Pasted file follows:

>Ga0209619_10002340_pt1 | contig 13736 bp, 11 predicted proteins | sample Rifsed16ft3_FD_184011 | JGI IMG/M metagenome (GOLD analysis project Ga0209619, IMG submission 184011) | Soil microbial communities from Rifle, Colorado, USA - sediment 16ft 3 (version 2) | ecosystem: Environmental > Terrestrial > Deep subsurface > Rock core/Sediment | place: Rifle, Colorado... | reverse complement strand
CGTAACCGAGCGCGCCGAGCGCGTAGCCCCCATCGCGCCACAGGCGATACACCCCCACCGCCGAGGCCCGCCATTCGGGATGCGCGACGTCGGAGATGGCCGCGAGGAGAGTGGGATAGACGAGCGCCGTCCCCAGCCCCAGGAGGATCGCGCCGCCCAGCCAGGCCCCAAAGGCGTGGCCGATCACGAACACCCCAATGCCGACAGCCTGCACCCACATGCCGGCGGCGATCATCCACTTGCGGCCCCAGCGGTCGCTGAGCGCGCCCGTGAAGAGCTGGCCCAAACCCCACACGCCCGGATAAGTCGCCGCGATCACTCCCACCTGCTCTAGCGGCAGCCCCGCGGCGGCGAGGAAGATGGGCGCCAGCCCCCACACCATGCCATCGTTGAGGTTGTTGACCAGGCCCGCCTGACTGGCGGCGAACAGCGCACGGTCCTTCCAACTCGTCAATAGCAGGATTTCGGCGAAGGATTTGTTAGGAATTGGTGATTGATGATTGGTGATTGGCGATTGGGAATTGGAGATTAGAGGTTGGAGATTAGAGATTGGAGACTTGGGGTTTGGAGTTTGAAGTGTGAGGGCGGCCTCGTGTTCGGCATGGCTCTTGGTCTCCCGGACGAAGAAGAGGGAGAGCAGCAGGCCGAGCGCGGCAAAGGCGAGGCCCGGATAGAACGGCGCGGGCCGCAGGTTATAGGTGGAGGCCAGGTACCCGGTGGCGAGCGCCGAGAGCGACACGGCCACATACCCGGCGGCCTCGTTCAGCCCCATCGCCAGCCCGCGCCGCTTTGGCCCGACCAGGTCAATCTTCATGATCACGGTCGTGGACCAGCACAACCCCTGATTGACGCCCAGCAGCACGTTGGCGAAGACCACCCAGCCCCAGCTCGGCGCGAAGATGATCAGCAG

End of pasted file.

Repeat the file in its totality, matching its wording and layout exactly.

>Ga0209619_10002340_pt1 | contig 13736 bp, 11 predicted proteins | sample Rifsed16ft3_FD_184011 | JGI IMG/M metagenome (GOLD analysis project Ga0209619, IMG submission 184011) | Soil microbial communities from Rifle, Colorado, USA - sediment 16ft 3 (version 2) | ecosystem: Environmental > Terrestrial > Deep subsurface > Rock core/Sediment | place: Rifle, Colorado... | reverse complement strand
CGTAACCGAGCGCGCCGAGCGCGTAGCCCCCATCGCGCCACAGGCGATACACCCCCACCGCCGAGGCCCGCCATTCGGGATGCGCGACGTCGGAGATGGCCGCGAGGAGAGTGGGATAGACGAGCGCCGTCCCCAGCCCCAGGAGGATCGCGCCGCCCAGCCAGGCCCCAAAGGCGTGGCCGATCACGAACACCCCAATGCCGACAGCCTGCACCCACATGCCGGCGGCGATCATCCACTTGCGGCCCCAGCGGTCGCTGAGCGCGCCCGTGAAGAGCTGGCCCAAACCCCACACGCCCGGATAAGTCGCCGCGATCACTCCCACCTGCTCTAGCGGCAGCCCCGCGGCGGCGAGGAAGATGGGCGCCAGCCCCCACACCATGCCATCGTTGAGGTTGTTGACCAGGCCCGCCTGACTGGCGGCGAACAGCGCACGGTCCTTCCAACTCGTCAATAGCAGGATTTCGGCGAAGGATTTGTTAGGAATTGGTGATTGATGATTGGTGATTGGCGATTGGGAATTGGAGATTAGAGGTTGGAGATTAGAGATTGGAGACTTGGGGTTTGGAGTTTGAAGTGTGAGGGCGGCCTCGTGTTCGGCATGGCTCTTGGTCTCCCGGACGAAGAAGAGGGAGAGCAGCAGGCCGAGCGCGGCAAAGGCGAGGCCCGGATAGAACGGCGCGGGCCGCAGGTTATAGGTGGAGGCCAGGTACCCGGTGGCGAGCGCCGAGAGCGACACGGCCACATACCCGGCGGCCTCGTTCAGCCCCATCGCCAGCCCGCGCCGCTTTGGCCCGACCAGGTCAATCTTCATGATCACGGTCGTGGACCAGCACAACCCCTGATTGACGCCCAGCAGCACGTTGGCGAAGACCACCCAGCCCCAGCTCGGCGCGAAGATGATCAGCAG